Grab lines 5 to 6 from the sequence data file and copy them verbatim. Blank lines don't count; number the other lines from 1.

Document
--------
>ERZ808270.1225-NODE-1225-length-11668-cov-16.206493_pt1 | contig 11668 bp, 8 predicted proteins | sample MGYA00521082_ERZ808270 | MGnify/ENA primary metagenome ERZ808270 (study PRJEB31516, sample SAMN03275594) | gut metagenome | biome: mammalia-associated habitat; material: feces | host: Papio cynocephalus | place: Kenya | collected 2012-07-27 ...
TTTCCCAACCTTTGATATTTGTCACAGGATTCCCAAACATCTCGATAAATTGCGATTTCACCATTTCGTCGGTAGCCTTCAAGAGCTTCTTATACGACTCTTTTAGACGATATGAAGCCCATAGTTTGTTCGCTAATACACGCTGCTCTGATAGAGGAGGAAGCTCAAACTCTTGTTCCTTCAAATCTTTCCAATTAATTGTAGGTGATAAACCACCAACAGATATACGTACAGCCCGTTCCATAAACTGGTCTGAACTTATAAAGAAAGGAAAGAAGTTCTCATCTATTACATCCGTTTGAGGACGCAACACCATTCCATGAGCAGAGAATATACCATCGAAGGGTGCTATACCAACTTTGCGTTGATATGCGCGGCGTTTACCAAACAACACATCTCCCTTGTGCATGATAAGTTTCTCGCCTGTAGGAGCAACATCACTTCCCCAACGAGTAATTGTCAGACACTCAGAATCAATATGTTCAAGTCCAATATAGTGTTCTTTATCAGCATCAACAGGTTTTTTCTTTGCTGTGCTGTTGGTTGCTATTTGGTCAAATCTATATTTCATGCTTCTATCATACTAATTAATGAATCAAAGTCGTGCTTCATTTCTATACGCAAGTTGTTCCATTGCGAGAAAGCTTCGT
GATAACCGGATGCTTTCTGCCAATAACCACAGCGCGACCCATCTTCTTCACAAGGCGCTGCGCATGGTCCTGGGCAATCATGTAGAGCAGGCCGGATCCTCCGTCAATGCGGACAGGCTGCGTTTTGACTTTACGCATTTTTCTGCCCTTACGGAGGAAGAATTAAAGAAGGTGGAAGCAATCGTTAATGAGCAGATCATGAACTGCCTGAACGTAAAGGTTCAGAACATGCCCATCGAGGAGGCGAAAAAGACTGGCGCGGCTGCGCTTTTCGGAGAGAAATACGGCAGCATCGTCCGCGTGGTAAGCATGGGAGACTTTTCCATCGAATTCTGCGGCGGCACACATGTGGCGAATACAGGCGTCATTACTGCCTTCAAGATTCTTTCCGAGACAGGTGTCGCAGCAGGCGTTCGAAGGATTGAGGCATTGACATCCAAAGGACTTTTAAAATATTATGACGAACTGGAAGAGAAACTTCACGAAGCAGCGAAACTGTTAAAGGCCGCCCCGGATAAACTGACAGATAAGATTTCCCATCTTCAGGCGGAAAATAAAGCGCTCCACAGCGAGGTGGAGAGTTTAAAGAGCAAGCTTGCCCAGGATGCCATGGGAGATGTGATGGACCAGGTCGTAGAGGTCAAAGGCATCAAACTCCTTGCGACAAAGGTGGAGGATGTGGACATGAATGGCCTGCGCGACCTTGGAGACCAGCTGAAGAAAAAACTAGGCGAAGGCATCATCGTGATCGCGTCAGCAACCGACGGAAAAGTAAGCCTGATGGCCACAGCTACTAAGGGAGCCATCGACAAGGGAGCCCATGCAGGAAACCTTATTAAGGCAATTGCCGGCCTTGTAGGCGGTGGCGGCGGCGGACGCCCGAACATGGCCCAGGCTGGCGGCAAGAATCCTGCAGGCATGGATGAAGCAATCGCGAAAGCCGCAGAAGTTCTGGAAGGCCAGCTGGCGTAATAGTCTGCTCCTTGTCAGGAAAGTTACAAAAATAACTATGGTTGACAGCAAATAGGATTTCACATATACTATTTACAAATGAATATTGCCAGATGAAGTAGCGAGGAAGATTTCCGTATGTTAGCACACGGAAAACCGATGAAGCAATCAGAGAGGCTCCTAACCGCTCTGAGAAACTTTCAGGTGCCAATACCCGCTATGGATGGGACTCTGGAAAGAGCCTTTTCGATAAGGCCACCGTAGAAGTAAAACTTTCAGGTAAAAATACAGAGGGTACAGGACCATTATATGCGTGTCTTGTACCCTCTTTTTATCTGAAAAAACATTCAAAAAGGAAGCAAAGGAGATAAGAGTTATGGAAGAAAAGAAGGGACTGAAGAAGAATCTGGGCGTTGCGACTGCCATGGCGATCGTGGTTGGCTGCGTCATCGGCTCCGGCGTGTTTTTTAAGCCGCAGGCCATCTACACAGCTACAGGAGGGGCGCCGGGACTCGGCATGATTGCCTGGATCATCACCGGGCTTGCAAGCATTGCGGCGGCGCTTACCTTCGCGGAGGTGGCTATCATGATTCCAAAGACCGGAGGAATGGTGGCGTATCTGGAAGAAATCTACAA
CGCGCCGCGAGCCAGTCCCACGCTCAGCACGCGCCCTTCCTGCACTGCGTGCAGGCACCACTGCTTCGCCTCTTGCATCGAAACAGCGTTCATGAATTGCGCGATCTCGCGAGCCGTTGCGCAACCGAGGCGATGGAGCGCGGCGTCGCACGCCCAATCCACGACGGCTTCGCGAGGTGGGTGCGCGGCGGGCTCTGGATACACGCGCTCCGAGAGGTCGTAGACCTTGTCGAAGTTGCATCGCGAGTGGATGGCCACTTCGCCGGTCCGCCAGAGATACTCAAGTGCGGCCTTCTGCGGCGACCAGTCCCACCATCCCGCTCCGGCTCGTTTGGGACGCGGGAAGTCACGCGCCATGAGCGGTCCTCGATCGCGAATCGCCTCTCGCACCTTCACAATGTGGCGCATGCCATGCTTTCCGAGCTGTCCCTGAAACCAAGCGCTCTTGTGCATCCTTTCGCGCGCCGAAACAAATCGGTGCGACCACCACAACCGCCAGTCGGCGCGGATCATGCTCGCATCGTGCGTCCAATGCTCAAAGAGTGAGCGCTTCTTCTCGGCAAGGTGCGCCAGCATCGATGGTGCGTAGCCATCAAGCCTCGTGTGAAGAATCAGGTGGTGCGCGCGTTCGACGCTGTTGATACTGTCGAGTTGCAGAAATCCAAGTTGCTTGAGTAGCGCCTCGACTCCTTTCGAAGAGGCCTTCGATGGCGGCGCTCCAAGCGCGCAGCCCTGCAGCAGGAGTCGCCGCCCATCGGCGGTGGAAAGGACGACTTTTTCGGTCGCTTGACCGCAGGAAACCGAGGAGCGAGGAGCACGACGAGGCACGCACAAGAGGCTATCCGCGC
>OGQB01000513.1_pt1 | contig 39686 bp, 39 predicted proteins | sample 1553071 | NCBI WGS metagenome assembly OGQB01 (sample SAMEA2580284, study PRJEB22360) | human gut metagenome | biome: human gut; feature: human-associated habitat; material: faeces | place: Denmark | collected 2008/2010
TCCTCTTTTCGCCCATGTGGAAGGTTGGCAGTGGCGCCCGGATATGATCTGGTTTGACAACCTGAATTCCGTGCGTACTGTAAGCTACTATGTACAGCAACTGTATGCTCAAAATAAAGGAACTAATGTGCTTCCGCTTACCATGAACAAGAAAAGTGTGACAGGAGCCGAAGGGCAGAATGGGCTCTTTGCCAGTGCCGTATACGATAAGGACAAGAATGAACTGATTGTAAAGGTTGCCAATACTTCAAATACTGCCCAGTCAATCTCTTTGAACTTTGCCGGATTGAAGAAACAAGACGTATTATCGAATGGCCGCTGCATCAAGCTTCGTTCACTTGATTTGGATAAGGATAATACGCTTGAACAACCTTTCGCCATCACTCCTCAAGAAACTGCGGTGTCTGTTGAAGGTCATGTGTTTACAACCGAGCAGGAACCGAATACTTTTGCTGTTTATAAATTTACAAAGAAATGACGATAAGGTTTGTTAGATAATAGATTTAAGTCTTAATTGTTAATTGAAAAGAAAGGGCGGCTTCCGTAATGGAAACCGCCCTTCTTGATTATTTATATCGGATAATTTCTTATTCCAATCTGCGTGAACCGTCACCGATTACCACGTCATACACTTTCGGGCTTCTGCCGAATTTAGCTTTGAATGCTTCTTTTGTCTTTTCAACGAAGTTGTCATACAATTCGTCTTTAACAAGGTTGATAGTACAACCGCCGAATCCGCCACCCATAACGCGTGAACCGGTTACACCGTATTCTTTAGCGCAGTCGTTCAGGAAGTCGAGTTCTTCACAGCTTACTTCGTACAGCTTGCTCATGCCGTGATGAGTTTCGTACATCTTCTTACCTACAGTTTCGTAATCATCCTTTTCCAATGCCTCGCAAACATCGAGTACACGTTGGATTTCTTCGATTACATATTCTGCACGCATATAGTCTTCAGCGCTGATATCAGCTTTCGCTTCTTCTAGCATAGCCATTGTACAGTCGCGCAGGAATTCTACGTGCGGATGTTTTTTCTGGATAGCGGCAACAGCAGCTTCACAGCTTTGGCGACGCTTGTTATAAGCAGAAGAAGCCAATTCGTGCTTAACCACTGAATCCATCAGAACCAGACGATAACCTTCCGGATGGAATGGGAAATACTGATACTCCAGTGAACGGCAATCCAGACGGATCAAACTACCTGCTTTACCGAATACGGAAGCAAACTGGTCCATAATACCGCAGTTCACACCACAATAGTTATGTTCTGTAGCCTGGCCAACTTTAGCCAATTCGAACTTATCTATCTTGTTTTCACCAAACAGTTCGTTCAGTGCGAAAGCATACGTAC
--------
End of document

>OGQB01000513.1_pt1 | contig 39686 bp, 39 predicted proteins | sample 1553071 | NCBI WGS metagenome assembly OGQB01 (sample SAMEA2580284, study PRJEB22360) | human gut metagenome | biome: human gut; feature: human-associated habitat; material: faeces | place: Denmark | collected 2008/2010
TCCTCTTTTCGCCCATGTGGAAGGTTGGCAGTGGCGCCCGGATATGATCTGGTTTGACAACCTGAATTCCGTGCGTACTGTAAGCTACTATGTACAGCAACTGTATGCTCAAAATAAAGGAACTAATGTGCTTCCGCTTACCATGAACAAGAAAAGTGTGACAGGAGCCGAAGGGCAGAATGGGCTCTTTGCCAGTGCCGTATACGATAAGGACAAGAATGAACTGATTGTAAAGGTTGCCAATACTTCAAATACTGCCCAGTCAATCTCTTTGAACTTTGCCGGATTGAAGAAACAAGACGTATTATCGAATGGCCGCTGCATCAAGCTTCGTTCACTTGATTTGGATAAGGATAATACGCTTGAACAACCTTTCGCCATCACTCCTCAAGAAACTGCGGTGTCTGTTGAAGGTCATGTGTTTACAACCGAGCAGGAACCGAATACTTTTGCTGTTTATAAATTTACAAAGAAATGACGATAAGGTTTGTTAGATAATAGATTTAAGTCTTAATTGTTAATTGAAAAGAAAGGGCGGCTTCCGTAATGGAAACCGCCCTTCTTGATTATTTATATCGGATAATTTCTTATTCCAATCTGCGTGAACCGTCACCGATTACCACGTCATACACTTTCGGGCTTCTGCCGAATTTAGCTTTGAATGCTTCTTTTGTCTTTTCAACGAAGTTGTCATACAATTCGTCTTTAACAAGGTTGATAGTACAACCGCCGAATCCGCCACCCATAACGCGTGAACCGGTTACACCGTATTCTTTAGCGCAGTCGTTCAGGAAGTCGAGTTCTTCACAGCTTACTTCGTACAGCTTGCTCATGCCGTGATGAGTTTCGTACATCTTCTTACCTACAGTTTCGTAATCATCCTTTTCCAATGCCTCGCAAACATCGAGTACACGTTGGATTTCTTCGATTACATATTCTGCACGCATATAGTCTTCAGCGCTGATATCAGCTTTCGCTTCTTCTAGCATAGCCATTGTACAGTCGCGCAGGAATTCTACGTGCGGATGTTTTTTCTGGATAGCGGCAACAGCAGCTTCACAGCTTTGGCGACGCTTGTTATAAGCAGAAGAAGCCAATTCGTGCTTAACCACTGAATCCATCAGAACCAGACGATAACCTTCCGGATGGAATGGGAAATACTGATACTCCAGTGAACGGCAATCCAGACGGATCAAACTACCTGCTTTACCGAATACGGAAGCAAACTGGTCCATAATACCGCAGTTCACACCACAATAGTTATGTTCTGTAGCCTGGCCAACTTTAGCCAATTCGAACTTATCTATCTTGTTTTCACCAAACAGTTCGTTCAGTGCGAAAGCATACGTAC